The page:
Hughes pointed to the Marathon refinery in Martinez, which officially stopped accepting crude oil and fully transitioned to producing vegetable oil and animal fats in January 2023. County lawmakers unanimously approved the project in May of 2022, but Hughes cited recent research asserting that flaring immediately ramped up following that refinery's conversion, largely tied to the more intensive use of hydrogen needed to process renewable diesel.

Last month, several people living in and around Rodeo told county supervisors they were concerned that the Phillips 66 project may soon require some 82,000 truck trips, nearly 29,000 railcars and more than 760 ship and barge visits annually—locking in new but familiar sources of pollution, traffic, accidents and hazardous spills that their community has already weathered for decades.

Commercial operations at the Rodeo plant were expected to come online early this year, but progress ground to a halt in June 2022 after filed a California Environmental Quality Act lawsuit, arguing that Phillips 66's environmental analysis of its project was flawed and that the company "piecemealed" the project—presenting it in stages to make it appear less impactful.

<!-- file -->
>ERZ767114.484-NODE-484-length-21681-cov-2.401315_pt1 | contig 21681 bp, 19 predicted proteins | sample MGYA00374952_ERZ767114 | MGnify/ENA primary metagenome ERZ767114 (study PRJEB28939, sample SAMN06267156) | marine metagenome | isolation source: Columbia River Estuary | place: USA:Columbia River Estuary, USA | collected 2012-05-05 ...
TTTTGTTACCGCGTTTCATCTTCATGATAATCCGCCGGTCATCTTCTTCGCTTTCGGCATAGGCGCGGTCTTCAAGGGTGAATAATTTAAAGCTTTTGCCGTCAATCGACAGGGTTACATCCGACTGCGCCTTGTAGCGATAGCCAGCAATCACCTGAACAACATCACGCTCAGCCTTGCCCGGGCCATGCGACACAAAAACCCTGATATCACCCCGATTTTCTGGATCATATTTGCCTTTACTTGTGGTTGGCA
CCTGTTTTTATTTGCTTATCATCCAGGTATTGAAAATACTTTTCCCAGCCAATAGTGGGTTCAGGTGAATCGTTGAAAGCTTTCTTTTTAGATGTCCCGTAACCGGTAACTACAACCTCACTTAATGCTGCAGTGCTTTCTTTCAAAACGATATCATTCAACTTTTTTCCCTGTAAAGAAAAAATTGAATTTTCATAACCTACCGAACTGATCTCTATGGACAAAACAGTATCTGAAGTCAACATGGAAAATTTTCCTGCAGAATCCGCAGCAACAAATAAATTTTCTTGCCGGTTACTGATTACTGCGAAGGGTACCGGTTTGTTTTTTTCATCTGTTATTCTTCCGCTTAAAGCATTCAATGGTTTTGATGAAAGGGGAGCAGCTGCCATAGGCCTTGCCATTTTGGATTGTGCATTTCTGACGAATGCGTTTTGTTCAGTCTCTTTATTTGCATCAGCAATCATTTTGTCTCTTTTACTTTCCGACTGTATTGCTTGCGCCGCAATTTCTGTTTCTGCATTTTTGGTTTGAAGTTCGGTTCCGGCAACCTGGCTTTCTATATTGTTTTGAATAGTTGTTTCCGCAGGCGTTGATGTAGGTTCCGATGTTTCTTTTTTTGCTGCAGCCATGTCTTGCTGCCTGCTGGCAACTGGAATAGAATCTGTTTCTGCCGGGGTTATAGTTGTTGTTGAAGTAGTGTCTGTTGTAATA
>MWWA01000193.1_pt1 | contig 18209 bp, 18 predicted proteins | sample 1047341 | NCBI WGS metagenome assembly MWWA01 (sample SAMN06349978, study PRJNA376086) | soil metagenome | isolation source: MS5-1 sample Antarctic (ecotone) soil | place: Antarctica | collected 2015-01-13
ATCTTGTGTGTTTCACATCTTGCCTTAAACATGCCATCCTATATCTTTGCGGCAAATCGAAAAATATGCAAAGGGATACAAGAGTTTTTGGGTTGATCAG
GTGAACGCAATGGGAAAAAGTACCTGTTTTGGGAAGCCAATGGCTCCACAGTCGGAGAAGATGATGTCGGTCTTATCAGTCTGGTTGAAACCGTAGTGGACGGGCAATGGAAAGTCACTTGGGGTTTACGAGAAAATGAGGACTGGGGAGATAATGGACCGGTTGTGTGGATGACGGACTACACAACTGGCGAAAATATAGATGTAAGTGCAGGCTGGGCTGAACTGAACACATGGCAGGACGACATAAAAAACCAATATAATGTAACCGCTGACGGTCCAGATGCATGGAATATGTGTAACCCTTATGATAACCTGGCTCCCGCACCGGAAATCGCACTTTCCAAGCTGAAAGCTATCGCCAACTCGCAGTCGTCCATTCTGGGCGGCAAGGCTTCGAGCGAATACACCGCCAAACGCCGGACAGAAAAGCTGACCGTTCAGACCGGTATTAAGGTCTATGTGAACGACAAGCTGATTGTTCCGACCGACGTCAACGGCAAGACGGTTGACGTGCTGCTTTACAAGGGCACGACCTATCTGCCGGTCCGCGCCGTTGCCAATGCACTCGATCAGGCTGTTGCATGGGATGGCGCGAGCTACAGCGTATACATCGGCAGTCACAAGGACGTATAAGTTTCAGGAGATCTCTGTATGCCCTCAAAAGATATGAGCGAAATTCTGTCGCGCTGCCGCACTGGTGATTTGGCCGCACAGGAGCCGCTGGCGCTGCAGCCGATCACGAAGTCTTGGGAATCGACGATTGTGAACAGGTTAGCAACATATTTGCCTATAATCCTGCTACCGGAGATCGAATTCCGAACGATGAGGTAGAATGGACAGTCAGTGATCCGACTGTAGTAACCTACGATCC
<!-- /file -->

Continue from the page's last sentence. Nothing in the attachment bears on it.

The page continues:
In July, a Contra Costa County Superior Court judge agreed and paused work at the Phillips 66 refinery after finding that the county failed to properly assess the refining operations' environmental impacts in its drafted report.